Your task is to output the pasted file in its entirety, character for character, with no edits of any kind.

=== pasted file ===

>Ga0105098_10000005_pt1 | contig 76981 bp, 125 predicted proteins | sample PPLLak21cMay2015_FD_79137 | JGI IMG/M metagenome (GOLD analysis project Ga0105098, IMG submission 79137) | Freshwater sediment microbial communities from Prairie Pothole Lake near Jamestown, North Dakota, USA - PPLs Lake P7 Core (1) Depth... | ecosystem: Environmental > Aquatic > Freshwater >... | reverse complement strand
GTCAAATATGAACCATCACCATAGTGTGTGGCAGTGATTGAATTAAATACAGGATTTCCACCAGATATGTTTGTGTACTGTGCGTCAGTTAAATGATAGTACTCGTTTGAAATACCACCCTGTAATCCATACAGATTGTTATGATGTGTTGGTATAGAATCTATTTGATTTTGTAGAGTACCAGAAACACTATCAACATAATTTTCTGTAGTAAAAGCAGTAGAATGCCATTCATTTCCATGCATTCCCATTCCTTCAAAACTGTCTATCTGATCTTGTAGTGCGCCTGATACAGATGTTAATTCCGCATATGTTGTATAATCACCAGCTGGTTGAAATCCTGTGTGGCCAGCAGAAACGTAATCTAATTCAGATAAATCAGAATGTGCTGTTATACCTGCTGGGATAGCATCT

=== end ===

>Ga0105098_10000005_pt1 | contig 76981 bp, 125 predicted proteins | sample PPLLak21cMay2015_FD_79137 | JGI IMG/M metagenome (GOLD analysis project Ga0105098, IMG submission 79137) | Freshwater sediment microbial communities from Prairie Pothole Lake near Jamestown, North Dakota, USA - PPLs Lake P7 Core (1) Depth... | ecosystem: Environmental > Aquatic > Freshwater >... | reverse complement strand
GTCAAATATGAACCATCACCATAGTGTGTGGCAGTGATTGAATTAAATACAGGATTTCCACCAGATATGTTTGTGTACTGTGCGTCAGTTAAATGATAGTACTCGTTTGAAATACCACCCTGTAATCCATACAGATTGTTATGATGTGTTGGTATAGAATCTATTTGATTTTGTAGAGTACCAGAAACACTATCAACATAATTTTCTGTAGTAAAAGCAGTAGAATGCCATTCATTTCCATGCATTCCCATTCCTTCAAAACTGTCTATCTGATCTTGTAGTGCGCCTGATACAGATGTTAATTCCGCATATGTTGTATAATCACCAGCTGGTTGAAATCCTGTGTGGCCAGCAGAAACGTAATCTAATTCAGATAAATCAGAATGTGCTGTTATACCTGCTGGGATAGCATCT